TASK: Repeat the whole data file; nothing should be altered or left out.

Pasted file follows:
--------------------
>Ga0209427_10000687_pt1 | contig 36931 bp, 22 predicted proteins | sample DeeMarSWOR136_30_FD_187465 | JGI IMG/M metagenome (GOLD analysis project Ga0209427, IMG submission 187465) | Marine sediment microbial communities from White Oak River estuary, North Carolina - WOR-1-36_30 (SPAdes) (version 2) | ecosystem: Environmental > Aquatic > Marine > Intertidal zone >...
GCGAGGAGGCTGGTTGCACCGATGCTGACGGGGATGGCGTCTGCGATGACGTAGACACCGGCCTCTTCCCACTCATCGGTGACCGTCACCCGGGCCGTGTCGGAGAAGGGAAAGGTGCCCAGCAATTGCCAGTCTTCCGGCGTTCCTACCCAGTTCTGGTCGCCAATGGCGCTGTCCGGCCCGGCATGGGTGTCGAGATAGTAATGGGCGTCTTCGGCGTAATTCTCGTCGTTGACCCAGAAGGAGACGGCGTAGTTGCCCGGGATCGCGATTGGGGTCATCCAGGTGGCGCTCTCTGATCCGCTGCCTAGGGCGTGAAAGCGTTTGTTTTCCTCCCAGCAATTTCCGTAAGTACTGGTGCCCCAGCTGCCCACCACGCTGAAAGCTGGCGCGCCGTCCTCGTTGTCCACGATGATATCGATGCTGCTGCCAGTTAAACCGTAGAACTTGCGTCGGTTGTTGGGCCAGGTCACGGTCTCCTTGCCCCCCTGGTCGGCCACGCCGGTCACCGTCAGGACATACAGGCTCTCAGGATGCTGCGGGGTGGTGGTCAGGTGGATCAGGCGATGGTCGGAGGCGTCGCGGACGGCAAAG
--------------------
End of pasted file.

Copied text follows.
>Ga0209427_10000687_pt1 | contig 36931 bp, 22 predicted proteins | sample DeeMarSWOR136_30_FD_187465 | JGI IMG/M metagenome (GOLD analysis project Ga0209427, IMG submission 187465) | Marine sediment microbial communities from White Oak River estuary, North Carolina - WOR-1-36_30 (SPAdes) (version 2) | ecosystem: Environmental > Aquatic > Marine > Intertidal zone >...
GCGAGGAGGCTGGTTGCACCGATGCTGACGGGGATGGCGTCTGCGATGACGTAGACACCGGCCTCTTCCCACTCATCGGTGACCGTCACCCGGGCCGTGTCGGAGAAGGGAAAGGTGCCCAGCAATTGCCAGTCTTCCGGCGTTCCTACCCAGTTCTGGTCGCCAATGGCGCTGTCCGGCCCGGCATGGGTGTCGAGATAGTAATGGGCGTCTTCGGCGTAATTCTCGTCGTTGACCCAGAAGGAGACGGCGTAGTTGCCCGGGATCGCGATTGGGGTCATCCAGGTGGCGCTCTCTGATCCGCTGCCTAGGGCGTGAAAGCGTTTGTTTTCCTCCCAGCAATTTCCGTAAGTACTGGTGCCCCAGCTGCCCACCACGCTGAAAGCTGGCGCGCCGTCCTCGTTGTCCACGATGATATCGATGCTGCTGCCAGTTAAACCGTAGAACTTGCGTCGGTTGTTGGGCCAGGTCACGGTCTCCTTGCCCCCCTGGTCGGCCACGCCGGTCACCGTCAGGACATACAGGCTCTCAGGATGCTGCGGGGTGGTGGTCAGGTGGATCAGGCGATGGTCGGAGGCGTCGCGGACGGCAAAG